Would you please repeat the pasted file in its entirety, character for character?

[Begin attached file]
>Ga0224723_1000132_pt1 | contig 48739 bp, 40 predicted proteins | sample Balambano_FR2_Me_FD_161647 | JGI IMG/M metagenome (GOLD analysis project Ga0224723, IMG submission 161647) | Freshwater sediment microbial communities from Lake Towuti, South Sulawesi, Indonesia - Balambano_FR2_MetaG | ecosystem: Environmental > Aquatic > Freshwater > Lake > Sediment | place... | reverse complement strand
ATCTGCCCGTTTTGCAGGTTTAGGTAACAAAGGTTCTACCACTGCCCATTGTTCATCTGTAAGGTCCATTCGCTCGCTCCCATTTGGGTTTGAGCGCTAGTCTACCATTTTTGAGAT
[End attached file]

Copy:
>Ga0224723_1000132_pt1 | contig 48739 bp, 40 predicted proteins | sample Balambano_FR2_Me_FD_161647 | JGI IMG/M metagenome (GOLD analysis project Ga0224723, IMG submission 161647) | Freshwater sediment microbial communities from Lake Towuti, South Sulawesi, Indonesia - Balambano_FR2_MetaG | ecosystem: Environmental > Aquatic > Freshwater > Lake > Sediment | place... | reverse complement strand
ATCTGCCCGTTTTGCAGGTTTAGGTAACAAAGGTTCTACCACTGCCCATTGTTCATCTGTAAGGTCCATTCGCTCGCTCCCATTTGGGTTTGAGCGCTAGTCTACCATTTTTGAGAT